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Top Ten Addiction Recovery Books

Written by Laura Herrmann, MA | Updated on Jan 28, 2023

Medically reviewed by Dr. Patrick J. Gallus, DO

In our latest blog for National Recovery Month we’ve selected our top ten recovery-related books that can help you, or your loved one, on their recovery journey.

Why Read a Recovery-Related Book?

Books are a powerful resource for people in recovery. Not just memoirs of people getting sober — although these can be great! — but also educational books about different concepts of addiction and different coping strategies. Recovery-related books can actually help the reader to strengthen their recovery by providing:

  • Motivation to find and stay on the recovery journey
  • Identification that you are not alone in recovery
  • Lessons about how others have overcome relapse
  • New skills and tools to learn to help maintain recovery and cope with life and its challenges

Here is the thing about recovery: it is a life-long practice that will evolve over time. Like any other long-term lifestyle, it will require a life-long exploration of what works to maintain recovery and what helps us to live a healthy lifestyle.

Many people in recovery find that they are hungry for information and once they start reading they can’t get enough of it! What’s clear from the plethora of recovery literature out there is that there is something for everyone. Knowledge and tools are a great defense against returning to use.

We hope you enjoy our top ten list of recovery books as much as we have.

Top 10 Addiction Recovery Books

drink: the intimate relationship between women and alcohol book cover1. Drink: The Intimate Relationship Between Women and Alcohol (2014) by Ann Dowsett Johnston

This book is an incredible combination of in-depth research and memoir. Ann delivers a groundbreaking examination of the shocking epidemic threatening women: the rise of risky drinking. In this captivating book you can’t help but feel drawn into Ann’s journey of addiction but also feel a sense of injustice about the long-lasting effects of using alcohol to cope.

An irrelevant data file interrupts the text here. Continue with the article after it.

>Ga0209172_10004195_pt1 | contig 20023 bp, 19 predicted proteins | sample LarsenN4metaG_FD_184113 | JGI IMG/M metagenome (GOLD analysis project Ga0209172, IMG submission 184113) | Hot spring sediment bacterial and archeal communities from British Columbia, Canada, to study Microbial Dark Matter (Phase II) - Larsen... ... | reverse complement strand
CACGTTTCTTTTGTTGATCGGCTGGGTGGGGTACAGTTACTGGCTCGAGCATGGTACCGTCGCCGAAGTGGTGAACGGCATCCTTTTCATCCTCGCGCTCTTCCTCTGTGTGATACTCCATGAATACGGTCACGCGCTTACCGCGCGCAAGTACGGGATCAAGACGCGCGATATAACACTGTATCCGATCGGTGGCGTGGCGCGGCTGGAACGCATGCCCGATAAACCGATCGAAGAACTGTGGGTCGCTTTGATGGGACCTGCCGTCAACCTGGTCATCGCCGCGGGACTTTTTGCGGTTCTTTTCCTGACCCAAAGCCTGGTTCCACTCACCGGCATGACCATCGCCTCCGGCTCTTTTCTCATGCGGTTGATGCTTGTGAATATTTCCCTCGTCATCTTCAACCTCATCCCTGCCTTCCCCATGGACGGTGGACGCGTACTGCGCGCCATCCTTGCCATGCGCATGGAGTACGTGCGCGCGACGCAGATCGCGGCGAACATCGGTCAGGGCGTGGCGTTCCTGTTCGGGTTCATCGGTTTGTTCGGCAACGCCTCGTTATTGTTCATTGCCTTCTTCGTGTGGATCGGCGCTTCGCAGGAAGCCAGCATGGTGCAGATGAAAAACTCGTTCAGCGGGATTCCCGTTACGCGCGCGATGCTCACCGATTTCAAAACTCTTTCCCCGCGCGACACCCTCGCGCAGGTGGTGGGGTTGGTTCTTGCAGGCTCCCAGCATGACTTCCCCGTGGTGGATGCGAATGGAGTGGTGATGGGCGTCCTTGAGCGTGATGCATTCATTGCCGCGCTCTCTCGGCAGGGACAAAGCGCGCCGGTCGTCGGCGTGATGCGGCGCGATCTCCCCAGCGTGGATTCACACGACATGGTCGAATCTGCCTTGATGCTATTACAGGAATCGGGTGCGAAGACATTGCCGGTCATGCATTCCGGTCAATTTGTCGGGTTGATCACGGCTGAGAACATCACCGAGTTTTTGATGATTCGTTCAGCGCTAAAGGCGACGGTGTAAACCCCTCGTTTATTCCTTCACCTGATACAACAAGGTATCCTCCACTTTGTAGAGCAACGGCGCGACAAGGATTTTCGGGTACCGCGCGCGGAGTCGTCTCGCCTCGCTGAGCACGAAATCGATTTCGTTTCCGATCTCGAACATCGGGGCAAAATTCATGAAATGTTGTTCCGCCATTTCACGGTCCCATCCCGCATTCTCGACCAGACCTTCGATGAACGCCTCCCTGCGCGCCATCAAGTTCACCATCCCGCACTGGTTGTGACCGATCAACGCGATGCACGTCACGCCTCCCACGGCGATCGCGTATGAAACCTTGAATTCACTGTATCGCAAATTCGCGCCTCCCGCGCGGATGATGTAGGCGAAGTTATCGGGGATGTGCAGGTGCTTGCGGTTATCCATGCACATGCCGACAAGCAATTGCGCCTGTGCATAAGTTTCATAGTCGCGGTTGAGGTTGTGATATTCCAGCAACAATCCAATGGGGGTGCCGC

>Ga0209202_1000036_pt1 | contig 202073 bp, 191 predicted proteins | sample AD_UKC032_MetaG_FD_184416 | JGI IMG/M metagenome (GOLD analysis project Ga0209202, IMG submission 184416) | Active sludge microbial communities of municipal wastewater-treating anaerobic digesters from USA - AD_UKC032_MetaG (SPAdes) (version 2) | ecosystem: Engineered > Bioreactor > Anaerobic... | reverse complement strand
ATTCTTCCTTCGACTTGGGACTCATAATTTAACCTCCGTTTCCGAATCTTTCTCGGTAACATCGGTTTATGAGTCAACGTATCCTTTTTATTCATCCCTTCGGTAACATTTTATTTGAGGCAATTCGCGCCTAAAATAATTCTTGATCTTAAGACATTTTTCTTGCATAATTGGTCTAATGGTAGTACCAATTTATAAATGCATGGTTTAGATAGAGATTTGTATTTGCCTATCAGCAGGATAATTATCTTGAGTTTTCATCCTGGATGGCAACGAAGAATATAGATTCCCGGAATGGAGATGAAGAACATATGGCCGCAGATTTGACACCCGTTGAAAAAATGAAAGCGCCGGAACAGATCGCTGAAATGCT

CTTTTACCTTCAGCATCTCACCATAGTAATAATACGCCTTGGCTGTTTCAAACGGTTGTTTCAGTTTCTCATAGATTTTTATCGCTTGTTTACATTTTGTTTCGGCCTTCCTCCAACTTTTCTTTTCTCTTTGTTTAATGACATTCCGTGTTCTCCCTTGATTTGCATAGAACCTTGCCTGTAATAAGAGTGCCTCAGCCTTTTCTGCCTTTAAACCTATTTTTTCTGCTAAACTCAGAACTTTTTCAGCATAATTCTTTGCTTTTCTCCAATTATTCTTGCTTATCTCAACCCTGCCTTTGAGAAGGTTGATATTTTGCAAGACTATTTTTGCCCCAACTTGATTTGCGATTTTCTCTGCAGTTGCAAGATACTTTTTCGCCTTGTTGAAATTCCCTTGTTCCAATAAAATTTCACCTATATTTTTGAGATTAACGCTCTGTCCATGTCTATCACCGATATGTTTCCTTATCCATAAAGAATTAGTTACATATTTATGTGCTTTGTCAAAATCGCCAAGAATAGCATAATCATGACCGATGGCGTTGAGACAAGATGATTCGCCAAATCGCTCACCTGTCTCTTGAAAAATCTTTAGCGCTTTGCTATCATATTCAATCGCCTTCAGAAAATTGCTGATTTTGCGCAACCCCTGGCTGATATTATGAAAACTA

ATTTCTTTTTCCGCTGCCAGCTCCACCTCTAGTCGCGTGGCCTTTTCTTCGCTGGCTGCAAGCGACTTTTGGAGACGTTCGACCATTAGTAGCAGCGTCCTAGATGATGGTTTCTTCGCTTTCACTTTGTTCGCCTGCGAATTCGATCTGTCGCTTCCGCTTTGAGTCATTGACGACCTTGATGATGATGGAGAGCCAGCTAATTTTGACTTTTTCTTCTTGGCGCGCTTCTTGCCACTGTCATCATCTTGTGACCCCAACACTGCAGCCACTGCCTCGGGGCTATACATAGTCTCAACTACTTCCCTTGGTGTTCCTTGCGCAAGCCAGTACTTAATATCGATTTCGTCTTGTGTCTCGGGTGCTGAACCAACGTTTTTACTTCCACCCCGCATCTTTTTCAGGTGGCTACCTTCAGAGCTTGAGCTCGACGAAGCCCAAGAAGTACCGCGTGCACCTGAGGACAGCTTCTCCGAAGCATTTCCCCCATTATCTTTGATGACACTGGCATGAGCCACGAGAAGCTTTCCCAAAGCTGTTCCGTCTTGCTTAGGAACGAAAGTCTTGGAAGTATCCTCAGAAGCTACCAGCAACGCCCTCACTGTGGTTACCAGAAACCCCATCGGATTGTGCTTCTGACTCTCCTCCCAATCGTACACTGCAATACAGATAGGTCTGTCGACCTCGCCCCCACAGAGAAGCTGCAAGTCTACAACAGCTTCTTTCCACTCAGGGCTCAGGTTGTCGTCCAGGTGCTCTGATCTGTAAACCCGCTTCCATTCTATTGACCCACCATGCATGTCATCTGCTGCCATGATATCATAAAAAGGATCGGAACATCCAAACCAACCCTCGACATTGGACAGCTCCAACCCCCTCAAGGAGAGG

Ann has recently obtained her MSW from Smith College and is now a licensed social worker with a private practice. She also teaches others through her writing group — called Writing Your Recovery — to tell their stories.


Unbroken Brain2. Unbroken Brain: A Revolutionary New Way of Understanding Addiction (2017) by Maia Szalavitz.

This book offers a radical perspective that substance use disorder is a learning disorder. Maia argues — through her personal story, as well a distillation of 25 years of science — that understanding addiction this way will help to untangle debates over addiction treatment, prevention, and policy.

The book is a fascinating exploration of how addictive traits fall on a spectrum, and how they can be a normal response to an extreme situation.



Laura McKowen we are the luckiest3. We Are The Luckiest (2020) by Laura McKowen (Bonus: patients visiting our detox centers will see a copy of this book on our shelves, courtesy of Laura’s publishers).

Laura suggests turns the idea that sobriety is a consolation prize on its head by suggesting that we’re the lucky ones! She writes that she was lucky to find her feelings, lucky to accept the invitation to wake up to her life: “those of us who answer the invitation to wake up, whatever our invitation, are really the luckiest of all.”

Through the telling of her personal story, Laura addresses topics we face in recovery, like AA, and other people’s drinking. This is a great read!


Quit Like A Woman4. Quit Like a Woman (2019) by Holly Whitaker

Holly is a trailblazer in the recovery space. When she found recovery, Holly didn’t like the options available so she created her own pathway: Tempest (formerly Hip Sobriety).

In this incredible book, Holly examines the insidious role alcohol plays in our culture, points out the patriarchal tenets of AA, and highlights the manipulative ways that alcohol marketers are targeting women.

Through her own story and a significant amount of research, Holly helps you to question why you would even want to drink.


Love Yourself Sober5. Love Your Sober Self (2020) by Mandy Manners and Kate Baily.

Just recently released, this book is for busy moms wanting to live a sober life. Mandy and Kate ask readers some fundamental questions about drinking culture:

        • Are you sick of thinking about drinking?
        • Have you tried to cut down or stop, but can’t?
        • Do you want to learn to love to be sober?

Their book breaks down into four easy to digest parts for those who are sober curious and those who are already sober. It is packed full of helpful tools and guidance.


In the realm of hungry ghosts6. In the Realm of Hungry Ghosts (2010) by Gabor Maté.

Maté is an addiction specialist having served the addiction recovery community for over two decades as a medical doctor. In his fascinating book, Maté gives an insight into the much misunderstood field of substance use disorders, highlighting in particular those who have struggled with the depths of addiction in Vancouver’s skid row.